Identity Theft

John Lovell, who was born in England in 1627 to Robert and Elizabeth Lovell, came to America with his family when he was eight years old.  John Lovell married Jane Hatch from Scituate, daughter of Elder William Hatch.  Their children, all born at Weymouth before the family moved to Barnstable, were Phebe, John, Elizabeth, James, William, Andrew, and Jane.  The Lovells' first child, Phebe, was born February 19, 1655 or 1656.  John followed on May 8, 1658, and Jane, their last, was born July 20, 1670.  Their second child, the junior John Lovell, married Mary Lombard in May 1686 at Barnstable, a decade after serving in the militia during King Philip’s War.

A Boston tanner whom we usually call John Lowell (The name is spelled inconsistently in public records - sometimes Lovell, Lovill, Lowell, Lowwell, or even Lovewell, the latter being the way he actually signed his name on a deed) married Elizabeth Silvester (Sometimes written as Sylvester) at Scituate in 1658.  Their children were John, born April 7, 1660, Joseph, Patience, Elizabeth, Phoebe (Also spelled Phebe), and Zaccheus.  John, their firstborn, is the legendary Dunstable resident who lived to be about 95, although rumor put his age at 120.  He was the father of Capt. John Lovewell, killed in an Abenaki ambush in 1725.  The last of their children, Zaccheus, was born in 1668 and died at age 19 in 1687.  Elizabeth was the last to be born at Boston, just before the Lowells moved to Rehoboth.  After fifteen years at Rehoboth they lived for a few years at Lynn, where Zaccheus died a year or two before the family settled at Dunstable.

The facts in the first paragraph are drawn from “A Biographical Genealogy of the Lovell Family in England and America” by T. D. Rhodes and May Lovell Rhodes.  The information in the second is found in “Early Generations of the Founders of Old Dunstable” by Ezra S. Stearns, and is repeated in “The Lovewell Family” by Gloria Lovewell.  Gloria Lovewell also quotes the Rhodes book for the story of Robert Lovell’s voyage to America with his family, and then within a few paragraphs makes two swift attempts to splice the families together.

John married first Jane Hatch, by whom he had a son that they named John.  Then he married a second time.  His second wife was Elizabeth Sylvester, by whom he had six children.  The eldest son of this marriage he also named John.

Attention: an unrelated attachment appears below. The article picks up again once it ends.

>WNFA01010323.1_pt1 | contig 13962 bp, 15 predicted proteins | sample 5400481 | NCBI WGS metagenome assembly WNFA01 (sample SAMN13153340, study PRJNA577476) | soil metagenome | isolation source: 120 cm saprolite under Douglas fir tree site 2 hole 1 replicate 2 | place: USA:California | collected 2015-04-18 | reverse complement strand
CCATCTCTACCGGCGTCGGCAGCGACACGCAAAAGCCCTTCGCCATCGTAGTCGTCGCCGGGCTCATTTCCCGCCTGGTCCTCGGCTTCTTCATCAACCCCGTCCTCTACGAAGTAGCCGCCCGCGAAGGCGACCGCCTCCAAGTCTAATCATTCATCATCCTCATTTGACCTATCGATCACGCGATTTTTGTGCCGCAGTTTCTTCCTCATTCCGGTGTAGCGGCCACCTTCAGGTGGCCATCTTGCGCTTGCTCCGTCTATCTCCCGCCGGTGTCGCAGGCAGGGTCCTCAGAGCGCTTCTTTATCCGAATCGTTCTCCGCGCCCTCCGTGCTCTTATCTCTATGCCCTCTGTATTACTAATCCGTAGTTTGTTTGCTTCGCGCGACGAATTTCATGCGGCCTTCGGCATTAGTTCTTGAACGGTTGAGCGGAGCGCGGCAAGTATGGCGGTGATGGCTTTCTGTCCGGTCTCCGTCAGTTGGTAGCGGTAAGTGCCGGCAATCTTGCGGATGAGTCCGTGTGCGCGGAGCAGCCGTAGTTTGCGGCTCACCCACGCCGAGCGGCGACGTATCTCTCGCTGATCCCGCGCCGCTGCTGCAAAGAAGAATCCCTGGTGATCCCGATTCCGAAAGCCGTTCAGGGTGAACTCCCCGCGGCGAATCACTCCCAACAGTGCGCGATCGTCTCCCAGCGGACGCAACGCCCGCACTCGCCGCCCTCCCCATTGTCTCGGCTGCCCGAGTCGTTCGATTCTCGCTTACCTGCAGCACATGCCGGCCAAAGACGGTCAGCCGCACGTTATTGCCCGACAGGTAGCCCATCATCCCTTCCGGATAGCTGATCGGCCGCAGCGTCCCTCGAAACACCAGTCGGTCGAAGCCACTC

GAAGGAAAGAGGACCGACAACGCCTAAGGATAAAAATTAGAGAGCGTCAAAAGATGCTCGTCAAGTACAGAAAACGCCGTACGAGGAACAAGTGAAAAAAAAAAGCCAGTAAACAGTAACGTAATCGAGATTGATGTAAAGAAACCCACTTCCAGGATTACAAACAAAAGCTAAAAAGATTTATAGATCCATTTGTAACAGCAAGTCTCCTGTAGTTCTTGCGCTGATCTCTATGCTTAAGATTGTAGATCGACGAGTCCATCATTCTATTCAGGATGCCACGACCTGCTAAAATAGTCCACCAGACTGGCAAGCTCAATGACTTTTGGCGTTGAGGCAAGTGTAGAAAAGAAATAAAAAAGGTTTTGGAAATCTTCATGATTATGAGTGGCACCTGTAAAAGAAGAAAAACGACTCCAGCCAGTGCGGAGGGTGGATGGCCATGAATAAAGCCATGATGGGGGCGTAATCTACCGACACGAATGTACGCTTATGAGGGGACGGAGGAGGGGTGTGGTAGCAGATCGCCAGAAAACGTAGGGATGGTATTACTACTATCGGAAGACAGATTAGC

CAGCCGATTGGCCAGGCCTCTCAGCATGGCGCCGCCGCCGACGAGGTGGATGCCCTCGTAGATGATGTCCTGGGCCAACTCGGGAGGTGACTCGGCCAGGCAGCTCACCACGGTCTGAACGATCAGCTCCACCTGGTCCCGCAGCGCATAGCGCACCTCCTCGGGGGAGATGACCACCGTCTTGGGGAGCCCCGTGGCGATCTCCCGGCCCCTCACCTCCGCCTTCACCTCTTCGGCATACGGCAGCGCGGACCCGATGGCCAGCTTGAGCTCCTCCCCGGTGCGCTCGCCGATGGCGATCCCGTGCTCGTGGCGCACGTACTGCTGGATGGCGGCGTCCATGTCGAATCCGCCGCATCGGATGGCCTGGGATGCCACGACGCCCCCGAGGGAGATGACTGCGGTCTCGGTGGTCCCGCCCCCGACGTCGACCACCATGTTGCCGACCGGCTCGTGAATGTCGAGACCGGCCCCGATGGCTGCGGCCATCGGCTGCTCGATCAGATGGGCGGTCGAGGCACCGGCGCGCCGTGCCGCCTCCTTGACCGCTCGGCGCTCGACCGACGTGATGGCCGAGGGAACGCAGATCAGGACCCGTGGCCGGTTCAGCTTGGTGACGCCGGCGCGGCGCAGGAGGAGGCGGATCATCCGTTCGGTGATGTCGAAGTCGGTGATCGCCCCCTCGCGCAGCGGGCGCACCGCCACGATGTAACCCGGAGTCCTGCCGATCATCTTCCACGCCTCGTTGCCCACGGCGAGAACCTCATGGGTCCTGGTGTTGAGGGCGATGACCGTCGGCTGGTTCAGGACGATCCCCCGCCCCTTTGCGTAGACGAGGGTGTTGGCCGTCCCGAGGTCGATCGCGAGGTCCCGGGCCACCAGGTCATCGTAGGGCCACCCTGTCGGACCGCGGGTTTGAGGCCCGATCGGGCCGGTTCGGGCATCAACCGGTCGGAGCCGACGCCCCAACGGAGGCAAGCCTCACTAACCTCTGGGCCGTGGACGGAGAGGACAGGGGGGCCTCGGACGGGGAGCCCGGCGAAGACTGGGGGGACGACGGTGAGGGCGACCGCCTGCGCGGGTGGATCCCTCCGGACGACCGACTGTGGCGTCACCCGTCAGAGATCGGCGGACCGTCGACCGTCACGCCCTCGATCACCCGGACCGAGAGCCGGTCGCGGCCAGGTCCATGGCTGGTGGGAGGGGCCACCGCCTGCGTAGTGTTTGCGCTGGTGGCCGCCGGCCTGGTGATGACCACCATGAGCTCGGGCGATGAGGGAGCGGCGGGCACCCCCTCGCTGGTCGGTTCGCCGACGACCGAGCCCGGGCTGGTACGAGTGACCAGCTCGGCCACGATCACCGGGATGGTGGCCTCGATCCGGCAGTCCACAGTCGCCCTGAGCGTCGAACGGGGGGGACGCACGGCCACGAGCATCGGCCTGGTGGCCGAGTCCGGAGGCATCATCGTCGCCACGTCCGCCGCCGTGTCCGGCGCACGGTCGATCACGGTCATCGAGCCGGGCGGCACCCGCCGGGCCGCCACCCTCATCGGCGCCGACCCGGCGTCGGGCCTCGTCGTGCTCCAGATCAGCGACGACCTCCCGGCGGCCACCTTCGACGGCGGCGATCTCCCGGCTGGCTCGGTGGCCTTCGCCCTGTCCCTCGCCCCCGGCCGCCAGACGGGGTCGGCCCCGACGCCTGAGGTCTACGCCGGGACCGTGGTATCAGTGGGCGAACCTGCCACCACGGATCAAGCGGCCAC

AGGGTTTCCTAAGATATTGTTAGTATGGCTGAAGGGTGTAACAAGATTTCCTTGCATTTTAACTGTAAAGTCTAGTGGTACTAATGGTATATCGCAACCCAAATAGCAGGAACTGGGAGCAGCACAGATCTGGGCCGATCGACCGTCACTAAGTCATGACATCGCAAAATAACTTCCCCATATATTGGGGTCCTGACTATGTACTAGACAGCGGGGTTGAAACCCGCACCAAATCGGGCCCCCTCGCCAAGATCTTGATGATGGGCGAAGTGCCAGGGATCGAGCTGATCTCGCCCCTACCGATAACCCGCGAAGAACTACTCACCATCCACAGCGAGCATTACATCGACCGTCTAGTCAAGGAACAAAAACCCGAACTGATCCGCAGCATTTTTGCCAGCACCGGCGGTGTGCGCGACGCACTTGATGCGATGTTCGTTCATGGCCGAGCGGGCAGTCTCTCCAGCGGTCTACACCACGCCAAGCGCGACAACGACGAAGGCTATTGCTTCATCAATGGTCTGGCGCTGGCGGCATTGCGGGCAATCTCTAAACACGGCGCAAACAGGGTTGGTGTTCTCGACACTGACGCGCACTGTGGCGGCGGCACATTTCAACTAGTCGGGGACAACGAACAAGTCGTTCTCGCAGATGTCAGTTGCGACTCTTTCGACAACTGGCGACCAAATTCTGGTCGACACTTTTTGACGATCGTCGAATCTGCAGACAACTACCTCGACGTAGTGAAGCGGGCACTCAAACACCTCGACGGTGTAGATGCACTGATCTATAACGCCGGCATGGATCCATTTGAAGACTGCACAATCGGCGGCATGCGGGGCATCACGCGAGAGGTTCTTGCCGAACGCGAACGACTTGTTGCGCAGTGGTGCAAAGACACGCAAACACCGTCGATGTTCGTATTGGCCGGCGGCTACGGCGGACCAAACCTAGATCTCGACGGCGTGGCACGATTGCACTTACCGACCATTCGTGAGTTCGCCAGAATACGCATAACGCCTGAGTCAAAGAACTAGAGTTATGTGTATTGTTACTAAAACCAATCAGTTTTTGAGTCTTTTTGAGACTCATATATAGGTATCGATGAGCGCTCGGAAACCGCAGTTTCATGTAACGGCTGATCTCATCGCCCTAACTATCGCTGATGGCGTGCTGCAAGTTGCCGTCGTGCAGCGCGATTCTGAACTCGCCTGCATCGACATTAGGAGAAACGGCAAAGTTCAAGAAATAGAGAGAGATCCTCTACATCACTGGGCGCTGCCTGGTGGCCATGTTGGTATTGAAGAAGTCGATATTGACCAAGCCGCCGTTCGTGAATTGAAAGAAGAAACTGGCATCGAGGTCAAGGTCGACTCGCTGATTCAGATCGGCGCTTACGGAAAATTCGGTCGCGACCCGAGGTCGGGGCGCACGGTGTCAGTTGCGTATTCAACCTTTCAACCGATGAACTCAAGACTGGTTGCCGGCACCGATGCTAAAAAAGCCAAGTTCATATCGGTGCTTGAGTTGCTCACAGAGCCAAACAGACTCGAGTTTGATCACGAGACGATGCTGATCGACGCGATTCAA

Before he married Elizabeth Sylvester, John was married to Jane Hatch, daughter of Elder William Hatch and Jane (Young) Hatch.  Their son, John Lovell, is not to be confused with the other son named John Lovell, who was born to his second wife, Elizabeth Sylvester. 

For those keeping score at home, that’s two sons named John Lovell, born two years apart.  According to the Lovell/Lowell theory, these boys had the same father, a man named John Lovell who was later known as John Lowell.  The first boy to be named after him was born in 1658.  The timetable immediately falls apart because the man we know as John Lowell had a date at the altar with Elizabeth Sylvester in January of 1658, a marriage which soon yielded son who was also named John.  While we do sometimes find boys within the same family who share their father's given name, this generally means the first namesake died young.  Unfortunately for the Lovell/Lowell theory, both of these boys thrived and had families.  The only other given names common to the lists of John Lovell's and John Lowell's children are “Elizabeth" and "Phoebe.”  Other than having the names of three children in common and both marrying women from Scituate, there is no reason to assume that John Lovell and John Lowell are one and the same man.  They marry different women in the 1650’s, live in different places, and half of their children have dissimilar names.  One family and their descendants wind up in the northern Massachusetts village of Dunstable, while the others live over a hundred miles away at Barnstable.  John Lovell died in 1709 at Barnstable, and for the record, there is no evidence that Jane (Hatch) Lovell predeceased her husband, leaving him free remarry.  

After cautioning us to avoid confusing the two sons named John, Gloria Lovewell quickly changes the subject to the Torrey and Sylvester families before getting back to the Lovells, who in the meantime have magically been transformed into Lovewells.  In magic that’s known as misdirection.  The misinformation she passes along is almost certainly someone else’s theory, and Gloria's sleight-of-hand in presenting it suggests that even she wasn’t quite convinced.  There were a few earlier extensive studies of the Lovewell family, one in the 1920’s by Samuel Harrison Lovewell, and another in the 1960’s by Sherman Lee Pompey, either of which could have steered Gloria Lovewell’s thinking as she prepared to publish her own volume of Lovewell history in the 1970’s.

The Marygould, which brought Robert Lovell and his family from England in 1635, was one of about twenty ships which conveyed religous dissidents and others to the shores of the New World around that time.  Unfortunately, it is the only one of the twenty with a passenger list that has survived.  It must have been very tempting to spot an ancestor on that ship, even if the family name was not quite a bullseye, and the likeliest candidate had somewhere else to be, another life to lead, and a different family to raise.  

It’s not so much identity theft as ancestor theft - a harmless crime.  However, many of us with Robert Lovell and his son John on our family trees, probably should consider pruning a few branches.

 

Best wishes to Dave Lovewell for a speedy recovery.  I know - even if it is speedy, it’ll seem like forever.  And although your caregivers mean well, it’s okay to give them a hard time.  I think it’s in your patient’s bill of rights.  I’m sure I read that someplace. 

© Dale Switzer 2016  dale@lovewellhistory.com